Complications From Diabetes
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A person is at risk for diabetes complications if blood sugar levels are often above a target range for a long period of time.
Whether complications develop also may be affected by:
- The effects of high levels of cholesterol and triglycerides.
- High blood pressure (hypertension).
- Changes in the way the blood clots.
Keeping blood sugar at a target range lowers the risk for complications.
People who have diabetes are at risk for blood vessel and nerve damage. They can develop one or several complications.
Blood vessel damage
High blood sugar causes changes in hormones and cells that can damage blood vessels or nerves, or both. Damaged blood vessels are more likely to build up plaque, increasing the risk of coronary artery disease, heart attack, and stroke. When large blood vessels are affected, complications are called macrovascular disease. Damage to small blood vessels can lead to loss of vision, kidney disease, and nerve problems throughout the body. When small blood vessels are affected, the condition is called microvascular disease.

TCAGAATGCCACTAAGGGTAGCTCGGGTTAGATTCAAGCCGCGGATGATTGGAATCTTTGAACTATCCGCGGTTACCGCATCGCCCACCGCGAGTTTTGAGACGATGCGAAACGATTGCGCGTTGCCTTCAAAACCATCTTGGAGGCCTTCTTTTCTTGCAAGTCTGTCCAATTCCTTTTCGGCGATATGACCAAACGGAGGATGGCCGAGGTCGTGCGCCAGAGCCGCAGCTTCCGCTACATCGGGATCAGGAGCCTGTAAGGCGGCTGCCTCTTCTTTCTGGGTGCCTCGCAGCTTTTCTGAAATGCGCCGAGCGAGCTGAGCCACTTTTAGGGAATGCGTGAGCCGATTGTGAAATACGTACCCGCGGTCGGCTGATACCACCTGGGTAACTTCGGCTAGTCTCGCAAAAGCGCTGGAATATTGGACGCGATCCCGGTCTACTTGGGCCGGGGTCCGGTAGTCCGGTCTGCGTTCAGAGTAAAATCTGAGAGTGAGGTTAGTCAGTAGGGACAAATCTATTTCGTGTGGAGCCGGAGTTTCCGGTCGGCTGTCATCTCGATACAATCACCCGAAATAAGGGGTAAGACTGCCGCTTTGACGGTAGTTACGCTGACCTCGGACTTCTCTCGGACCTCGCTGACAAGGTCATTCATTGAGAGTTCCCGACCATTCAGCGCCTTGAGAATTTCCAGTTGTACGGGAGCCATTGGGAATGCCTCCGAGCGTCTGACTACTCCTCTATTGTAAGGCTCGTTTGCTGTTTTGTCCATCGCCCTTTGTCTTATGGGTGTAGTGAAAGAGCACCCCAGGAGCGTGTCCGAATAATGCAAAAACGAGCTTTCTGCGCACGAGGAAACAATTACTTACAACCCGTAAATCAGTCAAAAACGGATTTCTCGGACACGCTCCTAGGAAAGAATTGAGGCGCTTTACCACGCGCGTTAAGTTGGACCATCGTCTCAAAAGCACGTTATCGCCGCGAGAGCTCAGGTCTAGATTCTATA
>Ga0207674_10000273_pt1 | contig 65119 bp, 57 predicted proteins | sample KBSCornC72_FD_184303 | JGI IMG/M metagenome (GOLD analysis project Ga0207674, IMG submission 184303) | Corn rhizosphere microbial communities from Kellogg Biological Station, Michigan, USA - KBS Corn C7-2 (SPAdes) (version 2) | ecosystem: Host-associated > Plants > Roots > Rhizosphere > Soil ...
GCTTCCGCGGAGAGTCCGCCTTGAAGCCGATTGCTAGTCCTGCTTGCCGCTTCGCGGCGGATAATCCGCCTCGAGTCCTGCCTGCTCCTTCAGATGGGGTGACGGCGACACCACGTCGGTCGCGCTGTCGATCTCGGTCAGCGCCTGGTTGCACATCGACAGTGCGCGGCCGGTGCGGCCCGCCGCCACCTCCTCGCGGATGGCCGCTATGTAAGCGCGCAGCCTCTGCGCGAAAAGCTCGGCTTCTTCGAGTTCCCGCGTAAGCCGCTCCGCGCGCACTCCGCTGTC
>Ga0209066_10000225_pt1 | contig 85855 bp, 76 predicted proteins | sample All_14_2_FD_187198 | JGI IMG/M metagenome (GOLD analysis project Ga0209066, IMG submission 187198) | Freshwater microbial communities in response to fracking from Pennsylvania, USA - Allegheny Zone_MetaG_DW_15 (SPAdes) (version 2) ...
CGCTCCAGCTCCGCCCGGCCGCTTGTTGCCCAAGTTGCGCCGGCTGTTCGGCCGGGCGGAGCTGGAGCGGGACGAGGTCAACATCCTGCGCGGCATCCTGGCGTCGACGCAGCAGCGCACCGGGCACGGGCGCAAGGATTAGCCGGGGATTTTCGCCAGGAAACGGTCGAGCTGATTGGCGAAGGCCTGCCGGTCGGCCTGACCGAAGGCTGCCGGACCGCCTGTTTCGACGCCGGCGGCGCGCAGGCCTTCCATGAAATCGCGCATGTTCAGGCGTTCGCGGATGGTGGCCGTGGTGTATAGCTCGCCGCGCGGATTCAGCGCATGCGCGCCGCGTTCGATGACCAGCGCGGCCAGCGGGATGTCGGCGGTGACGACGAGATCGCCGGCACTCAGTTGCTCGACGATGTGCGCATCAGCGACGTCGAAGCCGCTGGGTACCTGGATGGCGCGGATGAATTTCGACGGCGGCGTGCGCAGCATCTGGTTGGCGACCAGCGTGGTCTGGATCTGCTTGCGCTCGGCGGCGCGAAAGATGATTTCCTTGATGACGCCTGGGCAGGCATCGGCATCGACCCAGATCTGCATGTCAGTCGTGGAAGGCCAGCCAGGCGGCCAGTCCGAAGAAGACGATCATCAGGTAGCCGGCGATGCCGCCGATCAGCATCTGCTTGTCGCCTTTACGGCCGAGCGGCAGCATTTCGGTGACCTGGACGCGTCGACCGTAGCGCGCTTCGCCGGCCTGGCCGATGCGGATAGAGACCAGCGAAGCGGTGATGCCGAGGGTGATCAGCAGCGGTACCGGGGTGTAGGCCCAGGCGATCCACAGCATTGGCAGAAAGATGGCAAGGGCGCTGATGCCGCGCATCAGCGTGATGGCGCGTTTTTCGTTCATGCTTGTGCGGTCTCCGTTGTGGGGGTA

- Blockages in the heart or brain increase the risk of heart attack or stroke. When the large blood vessels in the legs are affected (peripheral arterial disease), blood circulation to the legs and feet is reduced, causing changes in skin color, decreased sensation, poor wound healing, and leg cramps.
- Diabetic retinopathy refers to complications affecting the eyes.
- Diabetic nephropathy affects the kidneys.
Nerve damage (diabetic neuropathy) can decrease or completely block the movement of nerve impulses or messages through organs, legs, arms, and other parts of the body. Nerve damage can affect your internal organs and your ability to feel pain when you are injured.
- Diabetic autonomic neuropathy occurs when nerves that control involuntary functions—such as those of the heart, digestive tract, urinary tract, and sex organs—have been damaged.
- Diabetic peripheral neuropathy occurs when the nerves that detect sensation (including pain and position) become damaged. Peripheral neuropathy usually affects longer nerves first, for example, the nerves going to the legs and feet.
Credits Back to top
|Primary Medical Reviewer||John Pope, MD - Pediatrics|
|Specialist Medical Reviewer||Stephen LaFranchi, MD - Pediatrics, Pediatric Endocrinology|
|Last Revised||August 1, 2012|
Last Revised: August 1, 2012
Author: Healthwise Staff
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